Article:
July 7th, 2022
3 Significant Changes to Maryland Child Support Law
As of July 1, 2022, there are three significant changes to Maryland child support law that parents paying or receiving child support should be aware of as well as parents contemplating divorce or separation from a co-parent.
Child Support Guidelines Have Changed Meaning Increased Child Support for Many Parents
The legislature recently changed the Maryland Child Support Guidelines such that beginning July 1, 2022, child support increases for parents whose combined adjusted actual income is more than $19,200/year.
In addition, the Child Support Guidelines used to only be presumptively correct, meaning the use of a statutory formula resulting in a child support award amount that the court will put into the child support order unless a party convinces the court that another amount is more appropriate, for parents with a combined adjusted actual income of up to $180,000 per year. However, the legislature has expanded the guidelines, such that they are now presumptively correct for parents with a combined adjusted actual income of up to $360,000 per year. The increased income threshold for the Child Support Guidelines should result in more predictable child support outcomes for parents falling within that income range. For parents whose combined adjusted actual income is more than $360,000, child support calculations will be still within the discretion of the court.
The Statute Now Defines Voluntary Impoverishment
Prior to the change in law, the court looked to the broad body of caselaw that defined “voluntary impoverishment” when determining whether to impute income to a parent that chose to work a job paying less than their earning potential. However, now “voluntary impoverishment” is defined under the child support statute. Specifically, a parent will be considered “voluntarily impoverished” if they “made the free and conscious choice, not compelled by factors beyond the parent’s control, to render the parent without adequate resources.” MD FAMILY §12–201(q).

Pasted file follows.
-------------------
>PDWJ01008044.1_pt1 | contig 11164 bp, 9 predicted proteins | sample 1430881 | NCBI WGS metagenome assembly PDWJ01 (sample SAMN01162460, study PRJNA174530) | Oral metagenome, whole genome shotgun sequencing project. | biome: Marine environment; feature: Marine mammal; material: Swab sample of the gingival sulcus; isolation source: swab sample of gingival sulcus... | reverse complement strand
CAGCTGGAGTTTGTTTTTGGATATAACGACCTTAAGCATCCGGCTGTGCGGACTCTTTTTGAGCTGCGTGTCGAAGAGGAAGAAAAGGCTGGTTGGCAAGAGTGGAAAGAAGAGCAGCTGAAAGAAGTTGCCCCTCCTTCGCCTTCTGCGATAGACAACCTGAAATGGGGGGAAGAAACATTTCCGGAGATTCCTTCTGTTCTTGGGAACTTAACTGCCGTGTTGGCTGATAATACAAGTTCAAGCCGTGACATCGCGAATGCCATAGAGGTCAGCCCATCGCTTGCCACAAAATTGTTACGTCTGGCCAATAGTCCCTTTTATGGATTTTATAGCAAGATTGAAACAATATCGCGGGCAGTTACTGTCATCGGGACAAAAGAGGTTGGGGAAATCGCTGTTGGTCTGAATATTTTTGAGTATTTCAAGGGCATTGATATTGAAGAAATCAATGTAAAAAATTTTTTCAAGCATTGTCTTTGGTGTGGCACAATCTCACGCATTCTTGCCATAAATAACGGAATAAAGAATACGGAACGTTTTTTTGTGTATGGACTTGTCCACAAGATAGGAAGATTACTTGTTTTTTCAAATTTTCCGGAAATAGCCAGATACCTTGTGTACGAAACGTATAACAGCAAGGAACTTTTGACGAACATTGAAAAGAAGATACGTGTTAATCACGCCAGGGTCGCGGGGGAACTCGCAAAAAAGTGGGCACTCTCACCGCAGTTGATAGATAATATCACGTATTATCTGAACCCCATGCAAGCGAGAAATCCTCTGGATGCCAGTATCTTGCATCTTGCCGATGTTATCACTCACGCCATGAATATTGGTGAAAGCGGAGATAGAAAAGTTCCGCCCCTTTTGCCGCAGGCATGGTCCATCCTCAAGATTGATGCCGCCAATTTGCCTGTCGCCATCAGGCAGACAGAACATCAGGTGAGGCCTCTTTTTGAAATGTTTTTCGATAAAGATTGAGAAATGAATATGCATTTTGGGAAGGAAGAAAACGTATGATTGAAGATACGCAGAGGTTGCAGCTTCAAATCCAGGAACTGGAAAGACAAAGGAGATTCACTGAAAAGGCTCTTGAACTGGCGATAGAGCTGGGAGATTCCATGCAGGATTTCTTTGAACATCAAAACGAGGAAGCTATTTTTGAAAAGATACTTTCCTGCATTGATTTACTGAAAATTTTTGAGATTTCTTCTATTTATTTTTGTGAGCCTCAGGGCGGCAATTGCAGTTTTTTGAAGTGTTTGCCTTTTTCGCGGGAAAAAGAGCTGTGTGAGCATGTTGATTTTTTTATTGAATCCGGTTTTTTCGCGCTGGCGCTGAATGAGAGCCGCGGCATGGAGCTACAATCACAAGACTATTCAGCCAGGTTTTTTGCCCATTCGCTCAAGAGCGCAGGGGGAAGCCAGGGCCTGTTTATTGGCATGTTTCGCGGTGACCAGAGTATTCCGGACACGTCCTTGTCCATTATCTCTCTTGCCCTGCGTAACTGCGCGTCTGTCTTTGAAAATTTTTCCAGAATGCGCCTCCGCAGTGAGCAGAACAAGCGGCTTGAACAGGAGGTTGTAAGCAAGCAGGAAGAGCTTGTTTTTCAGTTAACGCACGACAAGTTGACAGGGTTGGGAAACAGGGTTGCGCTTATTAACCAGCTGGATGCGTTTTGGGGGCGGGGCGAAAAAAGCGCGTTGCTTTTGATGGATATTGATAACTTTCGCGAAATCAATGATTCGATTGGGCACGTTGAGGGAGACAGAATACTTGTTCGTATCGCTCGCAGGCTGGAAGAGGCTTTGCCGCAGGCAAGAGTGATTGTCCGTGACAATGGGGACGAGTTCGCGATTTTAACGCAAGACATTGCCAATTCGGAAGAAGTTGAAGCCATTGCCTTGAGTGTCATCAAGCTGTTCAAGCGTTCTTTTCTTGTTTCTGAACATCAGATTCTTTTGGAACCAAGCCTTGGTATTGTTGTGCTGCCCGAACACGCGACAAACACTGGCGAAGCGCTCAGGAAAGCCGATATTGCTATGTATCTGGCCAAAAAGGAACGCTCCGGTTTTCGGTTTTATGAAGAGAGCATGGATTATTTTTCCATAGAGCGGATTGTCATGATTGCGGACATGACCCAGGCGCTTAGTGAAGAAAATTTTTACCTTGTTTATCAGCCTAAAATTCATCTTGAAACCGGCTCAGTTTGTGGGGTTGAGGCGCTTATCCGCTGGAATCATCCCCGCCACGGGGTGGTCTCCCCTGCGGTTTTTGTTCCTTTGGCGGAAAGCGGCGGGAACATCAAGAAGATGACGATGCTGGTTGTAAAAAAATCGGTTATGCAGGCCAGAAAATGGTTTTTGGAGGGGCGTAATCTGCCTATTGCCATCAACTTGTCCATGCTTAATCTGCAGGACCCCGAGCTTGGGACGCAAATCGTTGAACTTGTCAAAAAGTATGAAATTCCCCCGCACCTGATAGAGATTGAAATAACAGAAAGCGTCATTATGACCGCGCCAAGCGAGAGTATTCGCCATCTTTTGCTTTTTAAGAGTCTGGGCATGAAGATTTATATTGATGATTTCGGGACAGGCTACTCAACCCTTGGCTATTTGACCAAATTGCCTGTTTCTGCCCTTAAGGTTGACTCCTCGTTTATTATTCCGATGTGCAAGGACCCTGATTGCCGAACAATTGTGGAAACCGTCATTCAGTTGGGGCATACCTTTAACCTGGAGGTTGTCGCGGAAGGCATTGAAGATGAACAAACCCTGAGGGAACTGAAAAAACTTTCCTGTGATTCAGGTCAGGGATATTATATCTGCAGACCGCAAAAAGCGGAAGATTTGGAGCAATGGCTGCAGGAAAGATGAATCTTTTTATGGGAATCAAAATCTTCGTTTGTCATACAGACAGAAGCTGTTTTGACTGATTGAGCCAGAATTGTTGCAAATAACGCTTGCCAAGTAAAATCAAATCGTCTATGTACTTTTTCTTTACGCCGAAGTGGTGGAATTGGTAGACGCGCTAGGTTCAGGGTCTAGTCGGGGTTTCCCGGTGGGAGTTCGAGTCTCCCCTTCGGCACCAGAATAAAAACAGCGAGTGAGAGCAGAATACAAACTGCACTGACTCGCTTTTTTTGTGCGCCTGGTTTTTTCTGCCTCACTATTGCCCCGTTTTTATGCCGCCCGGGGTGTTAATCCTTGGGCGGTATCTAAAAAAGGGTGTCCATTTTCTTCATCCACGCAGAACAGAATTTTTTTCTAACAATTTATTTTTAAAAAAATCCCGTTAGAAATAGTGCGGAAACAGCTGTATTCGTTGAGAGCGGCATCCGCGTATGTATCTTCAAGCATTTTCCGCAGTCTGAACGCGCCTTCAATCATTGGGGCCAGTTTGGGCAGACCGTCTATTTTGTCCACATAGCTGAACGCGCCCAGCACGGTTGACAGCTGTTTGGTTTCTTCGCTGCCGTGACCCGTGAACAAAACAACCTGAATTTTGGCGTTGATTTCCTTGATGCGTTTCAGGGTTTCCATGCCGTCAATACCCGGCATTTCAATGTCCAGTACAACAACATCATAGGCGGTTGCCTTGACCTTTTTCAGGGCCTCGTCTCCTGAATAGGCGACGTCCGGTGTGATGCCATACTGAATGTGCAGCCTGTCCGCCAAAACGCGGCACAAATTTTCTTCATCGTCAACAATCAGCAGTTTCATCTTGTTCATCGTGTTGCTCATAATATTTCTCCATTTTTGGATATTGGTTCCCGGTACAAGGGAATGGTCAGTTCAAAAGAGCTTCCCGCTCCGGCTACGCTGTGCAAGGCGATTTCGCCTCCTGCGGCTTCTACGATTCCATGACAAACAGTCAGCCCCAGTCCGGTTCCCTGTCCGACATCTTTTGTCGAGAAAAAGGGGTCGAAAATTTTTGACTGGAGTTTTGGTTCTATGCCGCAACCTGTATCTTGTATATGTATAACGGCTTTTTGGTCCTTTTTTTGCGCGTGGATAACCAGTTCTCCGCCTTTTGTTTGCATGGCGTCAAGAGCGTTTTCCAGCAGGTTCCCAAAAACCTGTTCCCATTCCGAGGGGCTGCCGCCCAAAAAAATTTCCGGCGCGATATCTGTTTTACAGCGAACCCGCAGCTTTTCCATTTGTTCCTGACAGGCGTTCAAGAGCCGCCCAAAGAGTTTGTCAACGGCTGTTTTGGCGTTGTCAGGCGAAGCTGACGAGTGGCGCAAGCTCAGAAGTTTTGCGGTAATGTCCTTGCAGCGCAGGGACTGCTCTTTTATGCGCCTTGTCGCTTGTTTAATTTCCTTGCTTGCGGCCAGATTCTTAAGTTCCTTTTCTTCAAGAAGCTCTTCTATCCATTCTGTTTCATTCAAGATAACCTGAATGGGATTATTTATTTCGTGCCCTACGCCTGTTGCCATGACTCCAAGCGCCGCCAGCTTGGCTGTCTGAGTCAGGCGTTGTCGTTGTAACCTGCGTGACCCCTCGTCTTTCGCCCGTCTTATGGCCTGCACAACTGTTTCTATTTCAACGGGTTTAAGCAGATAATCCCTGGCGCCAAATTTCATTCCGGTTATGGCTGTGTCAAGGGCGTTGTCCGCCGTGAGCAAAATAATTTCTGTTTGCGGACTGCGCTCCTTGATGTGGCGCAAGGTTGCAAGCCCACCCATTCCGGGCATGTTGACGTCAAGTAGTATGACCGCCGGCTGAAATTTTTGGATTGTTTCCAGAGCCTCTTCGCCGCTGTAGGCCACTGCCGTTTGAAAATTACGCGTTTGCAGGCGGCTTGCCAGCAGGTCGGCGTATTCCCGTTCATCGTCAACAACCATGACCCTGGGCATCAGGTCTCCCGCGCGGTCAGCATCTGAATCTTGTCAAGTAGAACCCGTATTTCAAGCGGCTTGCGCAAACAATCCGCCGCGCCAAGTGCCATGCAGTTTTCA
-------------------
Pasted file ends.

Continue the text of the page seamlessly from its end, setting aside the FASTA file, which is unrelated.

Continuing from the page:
If the court finds that a parent is voluntarily impoverished, they will consider a number of factors to determine the amount of potential income that should be imputed to the parent. For example, the parent’s:
- Physical and behavioral condition;
- Educational attainment;
- Special training or skills;
- Occupational qualifications and job skills;
- Employment and earnings history;
- Record of efforts to obtain and retain employment; and
- Criminal record and other employment barriers.
In addition, when determining potential income, the court will consider employment opportunities in the community where the parent lives, including:
- The status of the job market;
- Prevailing earnings levels; and
- The availability of employers willing to hire the parent.
The Court May Decline to Order Child Support
The statute now specifically provides the court with the authority to decline to order child support under certain circumstances. Specifically, if the parent who would be obligated to pay child support lives with the minor child and is contributing to the support of the child.
Or, the court may not order child support if the parent who would be obligated to pay support meets the following criteria:
- Is unemployed;
- Has no financial resources from which to pay child support;
- Is incarcerated and is expected to remain incarcerated for the remainder of the time that the parent would have a legal duty to support the child;
- Is institutionalized in a psychiatric care facility and is expected to remain institutionalized for the remainder of the time that the parent would have a legal duty to support the child;
- Is totally and permanently disabled, is unable to obtain or maintain employment, and has no income other than Supplemental Security Income or Social Security disability insurance benefits; or
- Is unable to obtain or maintain employment in the foreseeable future due to compliance with criminal detainment, hospitalization, or a rehabilitation treatment plan.